If you perform research work for the DoD or military, it would appear the answer is “nothing.” 10 U.S.C. § 4002, which authorizes the use of OTA for research projects, does not appear to contain any limitations on the use of that authority, besides that it must only be used for research projects and that OTA cannot be used if similar research is being conducted under existing DoD programs.

For those who develop actual weapons systems and such for the DoD, fortunately, there are some substantial limitations on the use of OTA. OTA for prototype work is authorized by 10 U.S.C. 4003. This statute notes that OTA can only be used for such prototypes if one of the following conditions exists:

  1. At least one nontraditional defense contractor or nonprofit research institution is participating significantly in the project. Here, nontraditional defense contractor means “an entity that is not currently performing and has not performed, for at least the one-year period preceding the solicitation sources by the Department of Defense for the procurement or transaction, any contract or subcontract for the Department of Defense that is subject to the full coverage under the cost accounting standards prescribed pursuant to Section 1502 of title 41 and the regulations implementing such section,”
  2. All significant participants in the transaction are small businesses or nontraditional defense contractors,
  3. At least one third of the total cost of the project is being provided by sources outside the federal government, or
  4. The senior procurement executive for the agency finds exceptional circumstances justify the use.

Furthermore, OTA may only be used for projects that, combined with any follow-on production contract, is at least $100 million in expected cost.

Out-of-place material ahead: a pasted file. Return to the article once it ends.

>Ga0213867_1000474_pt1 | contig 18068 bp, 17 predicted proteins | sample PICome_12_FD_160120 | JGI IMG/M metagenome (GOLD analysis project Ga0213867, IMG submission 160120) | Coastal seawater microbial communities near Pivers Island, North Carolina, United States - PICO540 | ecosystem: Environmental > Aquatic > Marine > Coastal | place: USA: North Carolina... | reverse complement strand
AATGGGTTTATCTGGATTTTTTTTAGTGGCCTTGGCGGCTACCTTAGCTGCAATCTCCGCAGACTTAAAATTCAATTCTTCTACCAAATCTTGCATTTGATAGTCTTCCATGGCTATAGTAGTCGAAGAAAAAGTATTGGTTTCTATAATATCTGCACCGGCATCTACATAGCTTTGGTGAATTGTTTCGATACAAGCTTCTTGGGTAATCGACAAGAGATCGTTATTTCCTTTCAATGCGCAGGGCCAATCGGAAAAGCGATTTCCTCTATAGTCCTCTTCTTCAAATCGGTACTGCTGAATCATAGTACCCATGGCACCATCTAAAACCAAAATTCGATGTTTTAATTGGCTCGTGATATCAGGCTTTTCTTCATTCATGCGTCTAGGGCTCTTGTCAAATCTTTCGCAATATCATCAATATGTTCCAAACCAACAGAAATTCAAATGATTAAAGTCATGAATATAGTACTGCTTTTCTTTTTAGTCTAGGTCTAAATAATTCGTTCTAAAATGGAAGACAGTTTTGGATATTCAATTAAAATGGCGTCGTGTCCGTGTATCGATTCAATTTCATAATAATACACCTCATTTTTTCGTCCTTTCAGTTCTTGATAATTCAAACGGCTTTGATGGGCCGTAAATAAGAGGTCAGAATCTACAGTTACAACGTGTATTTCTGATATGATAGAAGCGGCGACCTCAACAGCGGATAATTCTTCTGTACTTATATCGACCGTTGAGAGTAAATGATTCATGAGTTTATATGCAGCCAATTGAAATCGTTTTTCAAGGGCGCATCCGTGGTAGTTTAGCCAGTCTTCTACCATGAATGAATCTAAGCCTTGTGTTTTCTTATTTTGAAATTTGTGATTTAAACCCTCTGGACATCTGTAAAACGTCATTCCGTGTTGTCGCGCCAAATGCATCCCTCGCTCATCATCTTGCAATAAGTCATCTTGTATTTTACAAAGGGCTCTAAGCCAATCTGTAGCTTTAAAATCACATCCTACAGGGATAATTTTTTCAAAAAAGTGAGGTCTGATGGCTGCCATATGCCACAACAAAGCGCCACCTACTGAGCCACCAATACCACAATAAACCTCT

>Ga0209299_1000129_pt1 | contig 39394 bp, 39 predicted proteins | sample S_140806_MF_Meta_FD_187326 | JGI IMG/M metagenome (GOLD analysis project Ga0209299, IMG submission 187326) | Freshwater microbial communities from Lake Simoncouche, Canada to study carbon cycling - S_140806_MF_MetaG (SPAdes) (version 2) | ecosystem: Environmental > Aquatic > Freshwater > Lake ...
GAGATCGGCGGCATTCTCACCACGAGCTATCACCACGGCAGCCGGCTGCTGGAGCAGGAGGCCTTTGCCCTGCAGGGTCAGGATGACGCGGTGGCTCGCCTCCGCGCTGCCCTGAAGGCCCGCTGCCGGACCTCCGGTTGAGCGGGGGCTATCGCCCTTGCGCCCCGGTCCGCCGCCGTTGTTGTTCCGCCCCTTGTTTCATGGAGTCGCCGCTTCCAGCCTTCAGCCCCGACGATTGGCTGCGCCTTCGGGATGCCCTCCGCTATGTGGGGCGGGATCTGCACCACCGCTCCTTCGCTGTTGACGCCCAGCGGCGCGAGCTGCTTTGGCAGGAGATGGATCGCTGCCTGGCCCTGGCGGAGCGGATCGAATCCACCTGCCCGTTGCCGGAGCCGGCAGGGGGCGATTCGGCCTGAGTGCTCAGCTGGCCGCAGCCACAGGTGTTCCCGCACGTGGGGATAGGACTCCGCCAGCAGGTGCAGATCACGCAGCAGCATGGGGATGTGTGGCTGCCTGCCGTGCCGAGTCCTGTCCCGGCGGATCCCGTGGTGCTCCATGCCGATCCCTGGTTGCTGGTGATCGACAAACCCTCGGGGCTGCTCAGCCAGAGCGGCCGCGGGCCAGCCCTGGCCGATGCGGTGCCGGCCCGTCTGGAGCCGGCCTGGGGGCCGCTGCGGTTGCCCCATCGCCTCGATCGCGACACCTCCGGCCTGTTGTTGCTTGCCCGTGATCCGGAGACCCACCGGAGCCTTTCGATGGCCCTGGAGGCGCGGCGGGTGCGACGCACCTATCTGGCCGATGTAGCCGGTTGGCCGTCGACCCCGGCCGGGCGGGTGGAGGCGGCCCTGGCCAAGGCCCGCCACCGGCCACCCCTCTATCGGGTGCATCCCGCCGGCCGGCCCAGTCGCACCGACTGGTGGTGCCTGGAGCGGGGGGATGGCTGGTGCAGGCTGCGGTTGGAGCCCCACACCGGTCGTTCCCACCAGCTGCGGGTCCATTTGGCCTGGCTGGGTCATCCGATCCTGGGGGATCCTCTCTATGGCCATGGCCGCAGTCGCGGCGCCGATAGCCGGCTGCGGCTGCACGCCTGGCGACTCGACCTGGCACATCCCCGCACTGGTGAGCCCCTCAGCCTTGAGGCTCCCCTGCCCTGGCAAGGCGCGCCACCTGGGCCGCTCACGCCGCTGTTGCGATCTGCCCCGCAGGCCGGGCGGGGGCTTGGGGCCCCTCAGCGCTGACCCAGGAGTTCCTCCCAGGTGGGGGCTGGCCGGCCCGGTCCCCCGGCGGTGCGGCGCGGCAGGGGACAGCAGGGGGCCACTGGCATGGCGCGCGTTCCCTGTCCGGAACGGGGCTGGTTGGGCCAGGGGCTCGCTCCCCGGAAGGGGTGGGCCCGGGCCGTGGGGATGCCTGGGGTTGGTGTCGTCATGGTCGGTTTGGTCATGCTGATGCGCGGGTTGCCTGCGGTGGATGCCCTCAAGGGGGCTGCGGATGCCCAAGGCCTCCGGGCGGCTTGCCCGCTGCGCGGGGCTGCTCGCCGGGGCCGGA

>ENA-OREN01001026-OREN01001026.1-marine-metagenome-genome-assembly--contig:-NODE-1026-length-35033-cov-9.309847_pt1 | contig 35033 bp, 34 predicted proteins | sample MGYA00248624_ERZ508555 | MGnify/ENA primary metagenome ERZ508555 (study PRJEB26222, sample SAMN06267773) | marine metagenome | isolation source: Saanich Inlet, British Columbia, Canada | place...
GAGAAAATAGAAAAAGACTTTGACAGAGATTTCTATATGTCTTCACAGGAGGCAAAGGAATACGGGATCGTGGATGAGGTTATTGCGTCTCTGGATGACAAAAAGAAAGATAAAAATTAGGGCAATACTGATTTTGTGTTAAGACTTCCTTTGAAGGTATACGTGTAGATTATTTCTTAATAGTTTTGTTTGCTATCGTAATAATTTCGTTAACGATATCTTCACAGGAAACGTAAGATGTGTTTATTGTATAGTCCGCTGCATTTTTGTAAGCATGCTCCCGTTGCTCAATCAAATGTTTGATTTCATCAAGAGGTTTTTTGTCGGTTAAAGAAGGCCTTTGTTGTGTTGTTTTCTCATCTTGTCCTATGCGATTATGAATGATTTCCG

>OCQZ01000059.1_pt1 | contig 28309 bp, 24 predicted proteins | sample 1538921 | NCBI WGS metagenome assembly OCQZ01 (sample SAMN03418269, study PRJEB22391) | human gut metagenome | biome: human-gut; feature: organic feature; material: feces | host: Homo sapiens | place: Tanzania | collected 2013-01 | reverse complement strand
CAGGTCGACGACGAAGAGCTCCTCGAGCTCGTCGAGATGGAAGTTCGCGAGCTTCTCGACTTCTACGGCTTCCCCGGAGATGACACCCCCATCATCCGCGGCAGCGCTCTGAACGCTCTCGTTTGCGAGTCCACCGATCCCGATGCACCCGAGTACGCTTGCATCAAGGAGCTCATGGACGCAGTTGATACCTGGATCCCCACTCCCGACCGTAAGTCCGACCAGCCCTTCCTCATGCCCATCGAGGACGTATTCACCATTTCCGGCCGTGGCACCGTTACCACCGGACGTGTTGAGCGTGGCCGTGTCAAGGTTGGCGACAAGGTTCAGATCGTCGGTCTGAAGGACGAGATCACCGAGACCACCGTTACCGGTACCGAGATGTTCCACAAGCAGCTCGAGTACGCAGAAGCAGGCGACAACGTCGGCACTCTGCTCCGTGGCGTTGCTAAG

As you may have noticed, these sorts of arrangements allow for award of follow-on production contracts, which do not have to utilize competitive procedures if competitive procedures were used for the prototype award and the awardee successfully completed the project.

In any event, at least with prototype projects, OTA authority is somewhat limited. That said, the last potential condition “exceptional circumstances” is obviously quite vague.


In recent years, the use of OTA has expanded greatly. The Center for Strategic & International Studies noted in 2020 that the Army’s use of OTA has increased by 416 percent since 2016. As the Center observes: “The evidence suggests that there is a paradigm shift ongoing in DoD as OTAs have become a core element in DoD’s approach to technology acquisition over the last five years. This is clearly seen in the mid-to-late stages of the development pipeline for major weapon systems where OTAs are increasingly replacing contracts. Between FY 2015 and FY 2019, OTAs rose from just 3 percent of DoD’s total R&D portfolio to 18 percent of DoD’s R&D portfolio.”

While the need for flexibility with these sorts of projects is understandable, we, as well as other observers, are concerned with the increased use of OTA. Indeed, DoD internal oversight has noticed that contracting personnel utilizing OTAs have often not properly tracked awards through such a system or consistently awarded using OTA in accordance with applicable laws. The fact that DoD has made such observations gives us hope, however, that the government is recognizing that the balance between flexibility and oversight may have shifted a bit too much towards flexibility, and needed oversight may be coming soon.